We have worked across government and with NGOs to implement the Presidential Employment Stimulus, which has created more than 1.9 million work and livelihood opportunities for unemployed South Africans.

And as the country confronted the scourge of gender-based violence and femicide, South Africans rallied together in defence of the lives and the safety of the women of this country.

A National Strategic Plan on Gender-based Violence was developed, together with civil society, as a whole-of-society response to this national emergency.

New laws were introduced to strengthen the response of the criminal justice system and centres established to provide support to survivors of gender-based violence.

On Friday, I signed into law the establishment of a National Council on GBV and Femicide, which will lead and coordinate our national response.

We have worked together to rebuild community policing forums and to provide them with the resources they need to be more effective in the fight against crime.

We have increased the number of police on the street by 20,000 over the last two years and established specialised task teams in the police to tackle illegal mining, cable theft, cash-in-transit heists, gangsterism and other economic crimes.

This work is producing results. Arrests are being made. Perpetrators are being sent to jail. And in many areas, the incidence of such crimes is being reduced.

Even under difficult conditions, over the last five years we have made progress together in tackling poverty and improving people’s lives.

We worked together to implement the National Minimum Wage, which has increased the wages of more than 6 million workers, including farm workers and domestic workers.

Last year, South Africa achieved its highest matric pass rate ever.

Significantly, learners from no-fee paying schools accounted for around two-thirds of the total bachelor passes obtained.

These achievements are the result of a collective effort by the learners, their teachers, education officials, parents and communities.

They are also the result of programmes to support children from poor families, including the child support grant, the school feeding programme and the increase in no-fee schools.

Working together, we have substantially increased financial support for students from poor and working class families.

We have doubled the number of students receiving support from NSFAS over the last five years to well over a million in the last academic year.

And we have reasserted our country’s presence on the global stage, providing a strong voice for the developing world and for the oppressed and powerless everywhere.

We have worked towards silencing the guns throughout our continent, including through diplomacy and the deployment of SANDF personnel as peace keepers.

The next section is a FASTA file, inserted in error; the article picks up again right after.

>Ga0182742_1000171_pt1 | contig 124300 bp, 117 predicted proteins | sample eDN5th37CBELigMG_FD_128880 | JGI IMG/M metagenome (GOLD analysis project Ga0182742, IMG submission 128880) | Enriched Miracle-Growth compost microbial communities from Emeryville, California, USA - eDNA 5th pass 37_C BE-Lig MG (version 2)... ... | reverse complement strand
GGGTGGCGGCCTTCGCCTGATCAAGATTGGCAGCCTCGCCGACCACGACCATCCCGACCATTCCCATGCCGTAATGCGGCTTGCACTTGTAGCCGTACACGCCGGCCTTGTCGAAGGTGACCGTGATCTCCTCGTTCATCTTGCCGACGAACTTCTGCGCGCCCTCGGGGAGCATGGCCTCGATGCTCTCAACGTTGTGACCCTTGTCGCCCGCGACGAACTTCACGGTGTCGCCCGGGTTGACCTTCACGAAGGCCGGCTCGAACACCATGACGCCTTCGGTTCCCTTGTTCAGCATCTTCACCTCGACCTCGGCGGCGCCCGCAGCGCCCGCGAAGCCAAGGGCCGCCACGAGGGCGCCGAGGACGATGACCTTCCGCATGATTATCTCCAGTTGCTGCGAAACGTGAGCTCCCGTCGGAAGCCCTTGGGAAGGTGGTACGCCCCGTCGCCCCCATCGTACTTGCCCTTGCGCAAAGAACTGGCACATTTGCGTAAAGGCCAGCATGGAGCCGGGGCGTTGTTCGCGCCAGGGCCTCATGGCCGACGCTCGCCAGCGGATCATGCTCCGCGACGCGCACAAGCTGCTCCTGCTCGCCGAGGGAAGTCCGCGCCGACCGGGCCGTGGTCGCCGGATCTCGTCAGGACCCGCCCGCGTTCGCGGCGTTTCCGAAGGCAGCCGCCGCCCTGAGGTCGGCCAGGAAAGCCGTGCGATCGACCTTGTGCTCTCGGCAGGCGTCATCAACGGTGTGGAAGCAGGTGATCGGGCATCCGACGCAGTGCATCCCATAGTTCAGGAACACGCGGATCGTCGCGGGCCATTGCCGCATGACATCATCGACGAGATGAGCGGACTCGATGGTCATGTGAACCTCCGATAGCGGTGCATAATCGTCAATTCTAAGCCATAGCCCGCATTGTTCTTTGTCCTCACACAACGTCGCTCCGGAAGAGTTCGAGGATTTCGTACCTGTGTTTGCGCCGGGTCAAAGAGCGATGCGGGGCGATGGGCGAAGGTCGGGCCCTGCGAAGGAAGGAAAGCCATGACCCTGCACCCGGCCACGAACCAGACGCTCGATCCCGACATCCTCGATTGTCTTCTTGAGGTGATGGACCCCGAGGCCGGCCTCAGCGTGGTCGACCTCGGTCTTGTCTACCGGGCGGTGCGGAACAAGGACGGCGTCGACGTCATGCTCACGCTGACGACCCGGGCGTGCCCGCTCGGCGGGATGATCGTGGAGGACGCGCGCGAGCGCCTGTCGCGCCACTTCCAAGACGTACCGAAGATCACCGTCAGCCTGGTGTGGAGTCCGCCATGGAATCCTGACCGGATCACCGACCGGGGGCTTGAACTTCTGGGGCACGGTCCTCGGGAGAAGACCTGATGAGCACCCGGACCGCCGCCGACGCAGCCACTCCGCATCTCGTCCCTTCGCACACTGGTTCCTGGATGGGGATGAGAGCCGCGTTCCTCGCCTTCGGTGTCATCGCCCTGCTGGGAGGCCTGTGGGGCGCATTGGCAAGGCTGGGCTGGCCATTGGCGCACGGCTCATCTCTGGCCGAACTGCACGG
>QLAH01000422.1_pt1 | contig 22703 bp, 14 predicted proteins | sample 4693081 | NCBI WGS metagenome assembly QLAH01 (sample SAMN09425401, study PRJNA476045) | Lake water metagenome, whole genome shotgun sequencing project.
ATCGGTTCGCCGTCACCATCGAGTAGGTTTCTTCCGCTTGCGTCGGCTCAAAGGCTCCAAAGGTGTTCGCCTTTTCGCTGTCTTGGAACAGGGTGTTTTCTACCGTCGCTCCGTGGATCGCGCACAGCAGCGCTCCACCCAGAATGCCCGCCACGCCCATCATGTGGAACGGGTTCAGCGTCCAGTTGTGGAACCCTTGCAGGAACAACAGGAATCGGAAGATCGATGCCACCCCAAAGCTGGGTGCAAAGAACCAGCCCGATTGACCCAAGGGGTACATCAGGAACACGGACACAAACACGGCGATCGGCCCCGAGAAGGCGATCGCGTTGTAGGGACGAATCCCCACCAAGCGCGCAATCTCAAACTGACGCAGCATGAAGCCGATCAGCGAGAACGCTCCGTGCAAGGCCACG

Just a few days ago, the National Assembly and the National Council of Provinces concluded the work of the sixth Parliament.

Over the course of five years, Members of Parliament from all parties represented in Parliament have worked diligently to implement a clear electoral mandate to transform our country.

They have worked alongside South Africans to consider and pass several transformative laws. They have convened public hearings in every part of the country, received thousands of submissions on every bill and conducted their proceedings in an open and transparent manner.

From strengthening the laws against gender-based violence to making South African Sign Language our twelfth official language, from ensuring transparency and accountability in political party funding to introducing the National Health Insurance, this Parliament has drawn on the views and the wishes of the people of South Africa.

As the work of Parliament has come to an end, we thank all the Members of this Sixth Parliament for their hard work and dedication over the last five years.

We thank the Presiding Officers, the leaders of all the political parties, the Committee Chairs, the Whips and all the Parliamentary staff.

Fellow South Africans,

The last five years have been a time of rebuilding and recovery.

It has been about working together not only to meet the challenges of the moment, but to put in place firm foundations for a better future.

As this sixth administration draws to a close, and as we prepare for the seventh administration, let us build on the progress that we have made.

At this moment in our path to renewal, we cannot afford to turn back.

There is more work to be done.

Let us draw strength and encouragement from the difficulties we have overcome together.

I call upon all South Africans to go cast their votes. 
    
We are a diverse people, but a united nation.

Let us be united in our commitment to our democracy.

Let us work together to build a better country.

May God bless South Africa and protect its people.

Nkosi Sikelel’ iAfrika.
Morena boloka setjhaba sa heso. 
God seen Suid-Afrika. God bless South Africa.
Mudzimu fhatutshedza Afurika.
Hosi katekisa Afrika.

I thank you